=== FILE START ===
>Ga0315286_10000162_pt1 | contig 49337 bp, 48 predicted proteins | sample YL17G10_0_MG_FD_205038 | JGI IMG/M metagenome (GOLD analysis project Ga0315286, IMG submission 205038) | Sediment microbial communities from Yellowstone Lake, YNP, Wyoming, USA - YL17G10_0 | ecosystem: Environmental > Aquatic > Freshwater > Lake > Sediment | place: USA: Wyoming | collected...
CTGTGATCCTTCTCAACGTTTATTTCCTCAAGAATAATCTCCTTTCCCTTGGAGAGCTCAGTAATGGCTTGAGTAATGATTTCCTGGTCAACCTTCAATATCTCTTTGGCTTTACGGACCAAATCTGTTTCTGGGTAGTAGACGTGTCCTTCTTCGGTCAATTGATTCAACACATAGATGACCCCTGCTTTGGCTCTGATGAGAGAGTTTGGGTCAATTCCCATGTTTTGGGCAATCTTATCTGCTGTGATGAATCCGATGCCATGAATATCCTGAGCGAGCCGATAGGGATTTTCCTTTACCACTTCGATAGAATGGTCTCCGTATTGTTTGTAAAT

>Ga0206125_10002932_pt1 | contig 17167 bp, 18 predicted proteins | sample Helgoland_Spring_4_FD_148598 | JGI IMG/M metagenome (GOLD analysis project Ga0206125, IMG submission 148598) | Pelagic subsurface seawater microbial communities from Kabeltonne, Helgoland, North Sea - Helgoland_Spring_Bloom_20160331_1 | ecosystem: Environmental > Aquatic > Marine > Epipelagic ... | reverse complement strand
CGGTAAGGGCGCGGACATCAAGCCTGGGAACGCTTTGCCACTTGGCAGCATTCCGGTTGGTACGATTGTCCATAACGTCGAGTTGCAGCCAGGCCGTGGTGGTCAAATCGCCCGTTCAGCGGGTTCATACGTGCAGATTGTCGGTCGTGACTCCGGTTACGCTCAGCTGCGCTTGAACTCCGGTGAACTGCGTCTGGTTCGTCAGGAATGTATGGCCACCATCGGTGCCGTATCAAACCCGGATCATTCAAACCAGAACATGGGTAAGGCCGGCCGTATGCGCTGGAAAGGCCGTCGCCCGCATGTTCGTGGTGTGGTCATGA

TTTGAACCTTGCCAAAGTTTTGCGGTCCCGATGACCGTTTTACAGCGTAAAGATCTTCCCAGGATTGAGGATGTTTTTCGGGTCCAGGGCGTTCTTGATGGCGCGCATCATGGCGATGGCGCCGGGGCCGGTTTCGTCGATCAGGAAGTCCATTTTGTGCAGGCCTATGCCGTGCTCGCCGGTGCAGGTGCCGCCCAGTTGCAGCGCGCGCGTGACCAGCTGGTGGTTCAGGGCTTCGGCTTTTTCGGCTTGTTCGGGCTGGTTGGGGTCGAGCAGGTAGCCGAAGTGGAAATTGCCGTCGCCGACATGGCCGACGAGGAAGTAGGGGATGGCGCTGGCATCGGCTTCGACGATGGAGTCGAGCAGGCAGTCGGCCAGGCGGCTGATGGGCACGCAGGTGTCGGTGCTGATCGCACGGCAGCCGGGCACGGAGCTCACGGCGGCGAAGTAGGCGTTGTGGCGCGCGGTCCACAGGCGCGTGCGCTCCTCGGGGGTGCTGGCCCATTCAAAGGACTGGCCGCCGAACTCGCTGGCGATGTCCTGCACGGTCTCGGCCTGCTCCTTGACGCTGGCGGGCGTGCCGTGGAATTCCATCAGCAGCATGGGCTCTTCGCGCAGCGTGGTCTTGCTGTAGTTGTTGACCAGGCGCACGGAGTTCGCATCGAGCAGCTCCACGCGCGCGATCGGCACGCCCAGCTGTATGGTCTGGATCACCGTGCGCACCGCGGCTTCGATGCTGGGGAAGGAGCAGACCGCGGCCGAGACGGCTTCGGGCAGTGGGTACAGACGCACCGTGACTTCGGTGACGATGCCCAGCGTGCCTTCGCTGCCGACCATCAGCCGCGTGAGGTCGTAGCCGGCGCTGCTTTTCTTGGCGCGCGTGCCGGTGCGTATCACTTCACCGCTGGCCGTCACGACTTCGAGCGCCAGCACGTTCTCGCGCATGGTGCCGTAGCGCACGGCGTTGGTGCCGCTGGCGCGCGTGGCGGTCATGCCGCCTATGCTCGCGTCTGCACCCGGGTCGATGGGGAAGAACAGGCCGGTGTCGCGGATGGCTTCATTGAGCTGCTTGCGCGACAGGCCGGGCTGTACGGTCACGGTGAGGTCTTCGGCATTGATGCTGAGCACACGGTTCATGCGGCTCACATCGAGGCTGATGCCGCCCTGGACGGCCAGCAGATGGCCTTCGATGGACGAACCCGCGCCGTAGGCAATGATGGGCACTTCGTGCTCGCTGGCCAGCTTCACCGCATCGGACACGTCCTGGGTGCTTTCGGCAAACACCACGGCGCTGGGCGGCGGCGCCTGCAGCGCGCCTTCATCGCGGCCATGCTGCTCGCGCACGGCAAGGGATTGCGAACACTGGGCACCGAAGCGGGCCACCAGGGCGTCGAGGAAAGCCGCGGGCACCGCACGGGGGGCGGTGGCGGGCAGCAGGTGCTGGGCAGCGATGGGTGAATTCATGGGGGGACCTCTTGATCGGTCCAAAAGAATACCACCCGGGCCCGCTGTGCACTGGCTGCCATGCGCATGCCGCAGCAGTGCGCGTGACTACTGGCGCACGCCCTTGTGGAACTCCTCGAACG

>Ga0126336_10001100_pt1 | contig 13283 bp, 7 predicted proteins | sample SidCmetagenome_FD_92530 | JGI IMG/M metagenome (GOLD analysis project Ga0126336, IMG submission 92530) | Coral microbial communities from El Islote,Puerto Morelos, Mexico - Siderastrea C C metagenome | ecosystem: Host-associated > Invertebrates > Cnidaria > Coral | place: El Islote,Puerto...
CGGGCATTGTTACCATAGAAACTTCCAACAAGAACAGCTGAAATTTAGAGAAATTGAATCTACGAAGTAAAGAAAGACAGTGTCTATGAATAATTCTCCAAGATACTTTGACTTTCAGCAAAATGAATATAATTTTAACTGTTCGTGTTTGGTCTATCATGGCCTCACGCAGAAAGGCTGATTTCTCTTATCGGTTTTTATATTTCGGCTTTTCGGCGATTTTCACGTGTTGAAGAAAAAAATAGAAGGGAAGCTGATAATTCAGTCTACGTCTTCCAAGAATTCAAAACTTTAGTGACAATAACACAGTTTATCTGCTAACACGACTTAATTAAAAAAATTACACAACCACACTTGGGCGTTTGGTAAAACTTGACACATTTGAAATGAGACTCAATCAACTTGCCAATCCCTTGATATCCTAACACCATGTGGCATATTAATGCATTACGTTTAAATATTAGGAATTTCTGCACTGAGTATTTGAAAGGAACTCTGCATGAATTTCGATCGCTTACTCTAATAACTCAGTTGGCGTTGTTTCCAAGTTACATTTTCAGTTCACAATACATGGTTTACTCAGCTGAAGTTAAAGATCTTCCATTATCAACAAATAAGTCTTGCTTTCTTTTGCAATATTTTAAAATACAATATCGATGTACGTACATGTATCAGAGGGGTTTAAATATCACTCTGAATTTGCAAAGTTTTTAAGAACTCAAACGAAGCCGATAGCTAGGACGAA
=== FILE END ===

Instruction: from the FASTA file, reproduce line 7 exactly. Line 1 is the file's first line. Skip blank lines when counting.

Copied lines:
CGGGCATTGTTACCATAGAAACTTCCAACAAGAACAGCTGAAATTTAGAGAAATTGAATCTACGAAGTAAAGAAAGACAGTGTCTATGAATAATTCTCCAAGATACTTTGACTTTCAGCAAAATGAATATAATTTTAACTGTTCGTGTTTGGTCTATCATGGCCTCACGCAGAAAGGCTGATTTCTCTTATCGGTTTTTATATTTCGGCTTTTCGGCGATTTTCACGTGTTGAAGAAAAAAATAGAAGGGAAGCTGATAATTCAGTCTACGTCTTCCAAGAATTCAAAACTTTAGTGACAATAACACAGTTTATCTGCTAACACGACTTAATTAAAAAAATTACACAACCACACTTGGGCGTTTGGTAAAACTTGACACATTTGAAATGAGACTCAATCAACTTGCCAATCCCTTGATATCCTAACACCATGTGGCATATTAATGCATTACGTTTAAATATTAGGAATTTCTGCACTGAGTATTTGAAAGGAACTCTGCATGAATTTCGATCGCTTACTCTAATAACTCAGTTGGCGTTGTTTCCAAGTTACATTTTCAGTTCACAATACATGGTTTACTCAGCTGAAGTTAAAGATCTTCCATTATCAACAAATAAGTCTTGCTTTCTTTTGCAATATTTTAAAATACAATATCGATGTACGTACATGTATCAGAGGGGTTTAAATATCACTCTGAATTTGCAAAGTTTTTAAGAACTCAAACGAAGCCGATAGCTAGGACGAA